New Haven, CT – Whether a lighting restoration project involves minor repairs or recreating an entire fixtures that had been lost or destroyed, work on historic glass can often require the use of replacement material.
In the case of the lighting fixtures from Yellowstone’s Old Faithful Lodge, very few original panels remained, and even fewer were unbroken. Finding a suitable match for the historic glass wasn’t an easy task. After extensive research, four samples of glass determined to be similar to what was originally used in the 1920’s were sent to the client for approval. From these samples, it was determined that a medium amber colored, Wissmack type glass with a dew drop pattern would be the most suitable match to replace the many missing or damaged panels from the lodge’s lighting fixtures.
It was especially important to find an approximate match due to the historic significance of the Old Faithful Lodge, which is in one of the most heavily traveled and areas of Yellowstone National Park.
Old Faithful Lodge in Yellowstone National Park is located opposite the more famous Old Faithful Inn, facing Old Faithful geyser. The Lodge, built in 1923, was designed by Gilbert Stanley Underwood and constructed in the National Park Service Rustic style. The lighting fixtures being restored were in the recreation hall of the lodge, which is known as “Geyser Hall”. The hall is used primarily by the staff of the park for recreation purposes, such as basketball games and other sports.
To protect the glass from shattering in the event they are ever hit by a ball or other item, each panel is being coated in a 3M SCLARL #150 safety film. A total of 1,080 panels are being cut for the smaller fixtures, which include 148 originals (Type A, A1 & C) and 28 replications (Type D). An additional 264 panels are being cut for the 40 larger (Type B) fixtures. The process of preparing the panels is demonstrated below.
The textured glass was initially fabricated as large sheets. These sheets were then carefully measured and cut to precisely fit the frame of the lighting fixtures. Once cut, light pressure was applied to separate the sheets into smaller panels.
To prevent the panels from shattering in the event of an accident, 3M SCLARL #150 safety film was applied to each panel individually by hand, ensuring a perfect application.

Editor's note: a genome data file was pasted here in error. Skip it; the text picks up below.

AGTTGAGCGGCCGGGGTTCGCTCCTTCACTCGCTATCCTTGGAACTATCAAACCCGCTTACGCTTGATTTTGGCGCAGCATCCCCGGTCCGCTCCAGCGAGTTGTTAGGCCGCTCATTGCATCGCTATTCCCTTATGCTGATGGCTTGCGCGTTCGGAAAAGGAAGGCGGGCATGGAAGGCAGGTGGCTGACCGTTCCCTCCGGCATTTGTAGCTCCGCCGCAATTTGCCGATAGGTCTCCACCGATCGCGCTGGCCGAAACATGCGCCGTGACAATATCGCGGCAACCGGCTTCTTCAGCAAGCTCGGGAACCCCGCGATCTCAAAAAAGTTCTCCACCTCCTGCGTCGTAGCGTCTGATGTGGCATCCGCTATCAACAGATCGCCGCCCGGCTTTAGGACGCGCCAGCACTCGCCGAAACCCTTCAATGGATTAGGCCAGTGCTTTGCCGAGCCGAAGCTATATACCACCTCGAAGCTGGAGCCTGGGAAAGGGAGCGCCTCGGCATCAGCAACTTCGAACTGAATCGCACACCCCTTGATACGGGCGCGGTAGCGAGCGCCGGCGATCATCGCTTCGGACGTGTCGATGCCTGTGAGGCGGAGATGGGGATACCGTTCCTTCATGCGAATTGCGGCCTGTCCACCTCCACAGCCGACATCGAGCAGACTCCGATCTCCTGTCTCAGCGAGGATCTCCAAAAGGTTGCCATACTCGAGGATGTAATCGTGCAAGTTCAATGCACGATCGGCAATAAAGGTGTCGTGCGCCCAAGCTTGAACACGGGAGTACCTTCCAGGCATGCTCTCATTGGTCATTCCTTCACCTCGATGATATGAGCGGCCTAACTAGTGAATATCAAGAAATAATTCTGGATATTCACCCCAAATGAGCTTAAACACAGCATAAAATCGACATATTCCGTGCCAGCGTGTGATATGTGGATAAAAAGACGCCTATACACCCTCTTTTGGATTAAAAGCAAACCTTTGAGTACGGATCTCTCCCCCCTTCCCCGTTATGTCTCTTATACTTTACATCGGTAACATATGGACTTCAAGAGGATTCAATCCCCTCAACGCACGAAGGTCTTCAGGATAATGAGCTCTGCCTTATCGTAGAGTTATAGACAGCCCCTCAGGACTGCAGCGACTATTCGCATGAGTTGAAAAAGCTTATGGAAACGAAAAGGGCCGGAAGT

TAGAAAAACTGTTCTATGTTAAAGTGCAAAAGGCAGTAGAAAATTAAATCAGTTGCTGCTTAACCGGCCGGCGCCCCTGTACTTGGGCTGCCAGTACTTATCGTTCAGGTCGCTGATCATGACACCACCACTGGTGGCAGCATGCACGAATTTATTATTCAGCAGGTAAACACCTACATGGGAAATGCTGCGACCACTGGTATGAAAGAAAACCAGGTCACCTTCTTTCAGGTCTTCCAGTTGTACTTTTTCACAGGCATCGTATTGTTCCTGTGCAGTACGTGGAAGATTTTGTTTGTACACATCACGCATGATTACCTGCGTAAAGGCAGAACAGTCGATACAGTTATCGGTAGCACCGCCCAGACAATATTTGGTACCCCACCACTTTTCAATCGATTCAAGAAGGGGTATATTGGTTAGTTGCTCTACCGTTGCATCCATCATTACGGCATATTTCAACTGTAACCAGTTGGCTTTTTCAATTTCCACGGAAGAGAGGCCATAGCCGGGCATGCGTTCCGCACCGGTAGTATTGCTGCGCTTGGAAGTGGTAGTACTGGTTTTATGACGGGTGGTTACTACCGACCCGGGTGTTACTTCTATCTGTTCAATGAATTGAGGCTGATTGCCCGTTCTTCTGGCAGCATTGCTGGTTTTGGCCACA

Once aligned with the panel, the film was pressed firmly against the glass with a squeegee and soapy water solution, eliminating any air pockets and allowing the film to adhere.
Excess film was then trimmed from the edges of the panel with a utility knife.
Heat was then evenly applied to the surface of the film, causing the film to shrink taut, and removing the excess wrinkles and soapy water solution.
A total of 1,344 glass panels have been fabricated and all structural repairs of the fixtures are now complete. Our next step in the restoration process will include the plastic bead blasting of the fixtures’ frames which will remove existing coatings of paint to achieve a smooth, uniform surface in preparation of powder coating. The frames will then be given a 15% gloss black powder coat before being wired with UL recognized components, HI-POT tested and reviewed for approval.
For more information about this project including additional photos, please view the project page.
About Grand Light:
Grand Light has restored, replicated and manufactured custom lighting fixtures at every scale, including various projects at Yale University, Minute Man National Historical Park, the Lincoln Square Theater in Decatur, IL, The Otesaga Resort and Hotel in Cooperstown, NY, The Shubert Theater in New Haven, CT., and other prestigious projects nation wide.
Located at 580 Grand Avenue, New Haven, CT, Grand Light has been serving the interior and exterior lighting needs of homeowners and professionals since 1929.